Wednesday, April 13, 2011

Florida Legislature to Create Outside Committee with Primary Date-Setting Authority

Rachel Weiner at The Fix is reporting that Florida Speaker of the House Dean Cannon indicated in a conference call today that he will introduce legislation tomorrow to create a commission charged both with solving the Sunshine state's presidential primary dispute with national and early primary/caucus state parties and setting a date for the primary.

Florida’s legislative session ends May 6. Cannon said the legislation, which he will put forward tomorrow, will add “flexibility” to the process. This way, he said, Florida Republicans can work with other states on its calendar without forcing legislators to attend a special summer session.
The bipartisan "presidential preference primary date selection committee" would be asked to make a decision by October on a primary date within the window of the first Tuesday in January and the first Tuesday in March. The panel would be made up of ten appointees — three picked by the House Speaker, three by the Senate President and three by governor, along with the secretary of state as a non-voting chair.
Where the state lawmakers are not backing down is their conviction that Florida should be early. “We belong early in that conversation, because the path to the White House has to go through Florida,” Cannon said.
A more thorough analysis will have to wait until the legislation is [hopefully] accessible tomorrow after it is filed. But in the meantime, this proposal accomplishes one main objective. It buys Florida some more time. With the end of the legislative session approaching in less than a month, it was becoming less and less likely that the state would be able to deal with this issue in time. The proposed set up sounds a lot like the system used to govern the date-setting of Washington state's presidential primary. The law in the Evergreen state sets the primary -- one that has in the past only been utilized by Republicans as a means of allocating delegates -- for the fourth Tuesday in May. However, if the state parties desire an alternate date the third provision in the law is triggered:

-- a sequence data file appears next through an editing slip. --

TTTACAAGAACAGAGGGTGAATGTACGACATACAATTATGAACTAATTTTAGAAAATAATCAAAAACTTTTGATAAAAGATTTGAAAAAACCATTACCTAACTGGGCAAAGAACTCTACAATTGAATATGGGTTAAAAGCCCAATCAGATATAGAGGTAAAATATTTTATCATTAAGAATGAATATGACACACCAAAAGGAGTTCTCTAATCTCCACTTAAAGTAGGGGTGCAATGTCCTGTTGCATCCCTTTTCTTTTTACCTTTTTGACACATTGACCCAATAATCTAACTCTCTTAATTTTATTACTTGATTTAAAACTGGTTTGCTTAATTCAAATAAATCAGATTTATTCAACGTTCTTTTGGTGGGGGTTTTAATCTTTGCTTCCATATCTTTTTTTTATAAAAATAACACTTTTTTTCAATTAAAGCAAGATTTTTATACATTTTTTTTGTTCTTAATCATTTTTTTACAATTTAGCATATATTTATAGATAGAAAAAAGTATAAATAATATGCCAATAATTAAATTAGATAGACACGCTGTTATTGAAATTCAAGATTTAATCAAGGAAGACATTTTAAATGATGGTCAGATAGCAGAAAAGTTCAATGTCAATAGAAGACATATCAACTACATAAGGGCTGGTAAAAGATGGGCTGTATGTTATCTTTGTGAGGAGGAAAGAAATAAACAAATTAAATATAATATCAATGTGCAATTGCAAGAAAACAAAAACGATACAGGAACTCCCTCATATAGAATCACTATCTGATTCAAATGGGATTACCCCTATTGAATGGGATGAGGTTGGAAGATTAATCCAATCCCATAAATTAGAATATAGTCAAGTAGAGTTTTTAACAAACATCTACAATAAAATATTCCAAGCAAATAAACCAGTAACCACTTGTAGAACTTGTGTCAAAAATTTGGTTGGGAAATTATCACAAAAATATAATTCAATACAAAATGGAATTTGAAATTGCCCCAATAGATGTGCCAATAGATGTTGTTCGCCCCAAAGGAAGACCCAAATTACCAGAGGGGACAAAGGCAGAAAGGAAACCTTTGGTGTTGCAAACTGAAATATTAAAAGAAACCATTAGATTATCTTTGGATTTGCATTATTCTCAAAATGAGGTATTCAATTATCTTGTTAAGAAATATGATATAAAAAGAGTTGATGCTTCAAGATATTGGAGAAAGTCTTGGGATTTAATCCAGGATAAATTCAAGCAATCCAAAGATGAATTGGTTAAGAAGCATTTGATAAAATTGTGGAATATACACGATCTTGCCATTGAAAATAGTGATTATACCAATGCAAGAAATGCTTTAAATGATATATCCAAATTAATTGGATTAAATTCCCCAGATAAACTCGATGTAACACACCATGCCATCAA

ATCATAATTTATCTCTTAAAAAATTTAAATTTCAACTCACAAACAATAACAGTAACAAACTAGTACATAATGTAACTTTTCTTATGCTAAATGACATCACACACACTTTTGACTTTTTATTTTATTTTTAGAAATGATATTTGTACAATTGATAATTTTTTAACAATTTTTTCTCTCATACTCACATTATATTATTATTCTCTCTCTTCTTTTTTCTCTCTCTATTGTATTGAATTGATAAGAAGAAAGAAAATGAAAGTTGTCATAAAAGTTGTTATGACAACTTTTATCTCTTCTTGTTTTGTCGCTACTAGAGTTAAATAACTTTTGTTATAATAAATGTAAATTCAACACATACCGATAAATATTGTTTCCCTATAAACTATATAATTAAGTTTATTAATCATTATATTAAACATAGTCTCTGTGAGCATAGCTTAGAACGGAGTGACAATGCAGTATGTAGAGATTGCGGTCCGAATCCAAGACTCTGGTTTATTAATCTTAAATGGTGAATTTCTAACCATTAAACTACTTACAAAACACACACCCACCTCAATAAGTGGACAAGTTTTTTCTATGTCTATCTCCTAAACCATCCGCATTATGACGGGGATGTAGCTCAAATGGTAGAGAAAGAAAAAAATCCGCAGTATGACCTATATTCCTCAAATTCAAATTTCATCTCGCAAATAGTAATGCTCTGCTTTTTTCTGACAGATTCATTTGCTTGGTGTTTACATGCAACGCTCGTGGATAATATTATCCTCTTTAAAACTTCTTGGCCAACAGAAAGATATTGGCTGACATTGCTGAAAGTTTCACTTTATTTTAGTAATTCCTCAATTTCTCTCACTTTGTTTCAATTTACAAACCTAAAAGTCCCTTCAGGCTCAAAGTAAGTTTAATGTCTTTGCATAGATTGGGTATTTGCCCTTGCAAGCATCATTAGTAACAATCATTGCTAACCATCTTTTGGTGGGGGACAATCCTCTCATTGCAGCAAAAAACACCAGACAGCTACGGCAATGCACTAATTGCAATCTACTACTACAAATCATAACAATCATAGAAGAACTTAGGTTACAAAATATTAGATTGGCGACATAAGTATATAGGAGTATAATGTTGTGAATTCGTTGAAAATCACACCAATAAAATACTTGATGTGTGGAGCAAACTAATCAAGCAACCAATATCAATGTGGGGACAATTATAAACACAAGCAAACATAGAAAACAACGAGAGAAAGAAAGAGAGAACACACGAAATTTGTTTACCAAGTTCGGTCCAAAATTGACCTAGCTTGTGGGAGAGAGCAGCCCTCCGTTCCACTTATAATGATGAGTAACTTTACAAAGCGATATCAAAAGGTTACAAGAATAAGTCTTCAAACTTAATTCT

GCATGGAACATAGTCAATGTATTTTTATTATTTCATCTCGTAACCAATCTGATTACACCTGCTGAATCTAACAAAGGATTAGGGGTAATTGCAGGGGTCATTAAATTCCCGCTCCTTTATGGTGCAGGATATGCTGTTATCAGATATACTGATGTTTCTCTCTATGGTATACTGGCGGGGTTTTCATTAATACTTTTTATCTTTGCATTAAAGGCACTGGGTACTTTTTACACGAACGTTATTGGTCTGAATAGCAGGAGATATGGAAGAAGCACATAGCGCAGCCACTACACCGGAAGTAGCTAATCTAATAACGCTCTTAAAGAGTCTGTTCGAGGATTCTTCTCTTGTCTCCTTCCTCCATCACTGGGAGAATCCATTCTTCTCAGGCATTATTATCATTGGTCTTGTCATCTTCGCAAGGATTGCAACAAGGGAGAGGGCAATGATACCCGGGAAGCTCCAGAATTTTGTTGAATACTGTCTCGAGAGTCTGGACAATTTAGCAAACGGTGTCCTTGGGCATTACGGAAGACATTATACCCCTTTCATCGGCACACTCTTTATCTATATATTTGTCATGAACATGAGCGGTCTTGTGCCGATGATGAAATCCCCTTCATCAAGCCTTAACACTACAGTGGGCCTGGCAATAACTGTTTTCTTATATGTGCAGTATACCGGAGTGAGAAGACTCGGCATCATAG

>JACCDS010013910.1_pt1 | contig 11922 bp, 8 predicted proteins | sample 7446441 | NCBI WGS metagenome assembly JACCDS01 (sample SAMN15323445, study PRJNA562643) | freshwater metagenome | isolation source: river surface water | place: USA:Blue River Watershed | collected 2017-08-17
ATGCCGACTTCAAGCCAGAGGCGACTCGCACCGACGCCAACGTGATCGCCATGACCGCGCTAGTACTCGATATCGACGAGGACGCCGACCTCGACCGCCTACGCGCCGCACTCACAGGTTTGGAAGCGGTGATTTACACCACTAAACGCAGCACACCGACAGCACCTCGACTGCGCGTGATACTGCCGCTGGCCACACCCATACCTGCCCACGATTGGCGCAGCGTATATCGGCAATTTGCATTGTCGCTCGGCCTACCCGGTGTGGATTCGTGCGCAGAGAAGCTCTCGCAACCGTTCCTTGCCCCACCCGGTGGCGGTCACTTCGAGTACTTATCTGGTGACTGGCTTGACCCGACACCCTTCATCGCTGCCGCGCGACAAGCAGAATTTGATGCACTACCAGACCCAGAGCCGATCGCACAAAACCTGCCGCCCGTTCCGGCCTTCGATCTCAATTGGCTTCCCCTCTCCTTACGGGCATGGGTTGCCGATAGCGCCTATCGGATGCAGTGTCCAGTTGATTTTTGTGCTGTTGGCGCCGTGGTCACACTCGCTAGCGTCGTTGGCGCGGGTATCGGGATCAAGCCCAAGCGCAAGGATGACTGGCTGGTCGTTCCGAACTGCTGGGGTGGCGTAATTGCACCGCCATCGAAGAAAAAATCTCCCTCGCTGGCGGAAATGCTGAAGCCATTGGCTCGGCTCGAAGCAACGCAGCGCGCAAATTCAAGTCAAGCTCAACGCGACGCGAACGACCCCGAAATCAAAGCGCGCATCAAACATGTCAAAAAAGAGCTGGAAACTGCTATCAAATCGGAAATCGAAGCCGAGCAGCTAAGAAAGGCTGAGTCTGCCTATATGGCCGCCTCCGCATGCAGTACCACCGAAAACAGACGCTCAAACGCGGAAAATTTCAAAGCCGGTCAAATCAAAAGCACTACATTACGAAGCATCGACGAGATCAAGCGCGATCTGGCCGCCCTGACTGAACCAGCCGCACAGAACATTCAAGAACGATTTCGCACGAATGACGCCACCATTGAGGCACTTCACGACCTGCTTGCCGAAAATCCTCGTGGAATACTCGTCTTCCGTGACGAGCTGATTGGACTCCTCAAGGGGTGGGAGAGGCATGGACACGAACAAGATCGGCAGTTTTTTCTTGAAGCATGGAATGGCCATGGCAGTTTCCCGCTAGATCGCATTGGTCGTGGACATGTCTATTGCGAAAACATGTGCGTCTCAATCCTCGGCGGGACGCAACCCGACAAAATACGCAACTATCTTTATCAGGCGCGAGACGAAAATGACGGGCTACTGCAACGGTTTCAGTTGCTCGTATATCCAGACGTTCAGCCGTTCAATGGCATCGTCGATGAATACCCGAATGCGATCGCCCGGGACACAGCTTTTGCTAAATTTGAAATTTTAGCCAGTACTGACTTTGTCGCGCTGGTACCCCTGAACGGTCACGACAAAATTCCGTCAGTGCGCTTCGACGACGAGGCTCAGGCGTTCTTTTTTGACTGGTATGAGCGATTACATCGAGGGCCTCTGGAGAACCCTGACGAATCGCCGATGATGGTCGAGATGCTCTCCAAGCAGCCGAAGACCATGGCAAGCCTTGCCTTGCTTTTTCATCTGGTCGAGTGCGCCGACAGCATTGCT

(3) If an alternative date is proposed under subsection (1) or (2) of this section, a committee consisting of the chair and the vice chair of the state committee of each major political party, the secretary of state, the majority leader and minority leader of the senate, and the speaker and the minority leader of the house of representatives shall meet and, if affirmed by a two-thirds vote of the members of the committee, the date of the primary shall be changed. The committee shall meet and decide on the proposed alternate date not later than the first day of October of the year before the year in which a presidential nominee is selected. The secretary of state shall convene and preside over the meeting of the committee. A committee member other than a legislator may appoint, in writing, a designee to serve on his or her behalf. A legislator who is a member of the committee may appoint, in writing, another legislator to serve on his or her behalf.
The Washington committee provides a much more bipartisan context than the Presidential Preference Primary Date Selection Committee proposed in Florida. Democrats will be left on the outside looking in as the speaker, president of the Senate and governor are all Republicans and are likely to select three Republicans each. The non-voting secretary of state is a gubernatorial appointee as well. Given the time frame cited for the primary (last first Tuesday in January and the first Tuesday in March), the date will not adhere to Democratic National Committee rules on timing anyway.

The other looming question coming out of this is whether the committee is being created on a permanent basis or is merely temporary -- to deal only with 2012. If it is the former, the state legislature is being asked to cede its power to set the date of the presidential primary to another entity -- something Georgia is attempting to do (though in the hands of the secretary of state). As Cannon alluded to, though, such a move, if permanent, would give Florida flexibility now and later to deal with setting the date of the primary in a more advantageous position.

For those answers, we will have to wait until the bill is made public, though.


UPDATE: The partisan make up of the committee has been clarified. Paul Flemming at the Pensacola News Journal has added that none of the three (speaker, president, governor) can select any more than two people from one party. That would assure a 6-3 advantage for Republicans at the worst. But Democrats would have some voice in the matter.

William March at The Tampa Tribune also seems to indicate in closing his write up on the conference call that the amendment offered tomorrow would make a permanent change to make Florida more like Iowa and New Hampshire.

UPDATE II: An amendment is supposed to be added in the House State Affairs Committee by its chairman, Rep. Seth McKeel (R-63rd, Lakeland) tomorrow. A look at the meeting notice for the committee on April 14 makes it appear as if that amendment will be added to HB 1355, an elections bill that eliminates a Presidential Candidate Selection Committee.

NOTE: Well, I've misread this. The window for the committee is the first Tuesday in January to the first Tuesday in March. In other words, the Presidential Preference Primary Date Selection Committee could technically move Florida's primary up. I'm sure that will go over well if it comes to pass.

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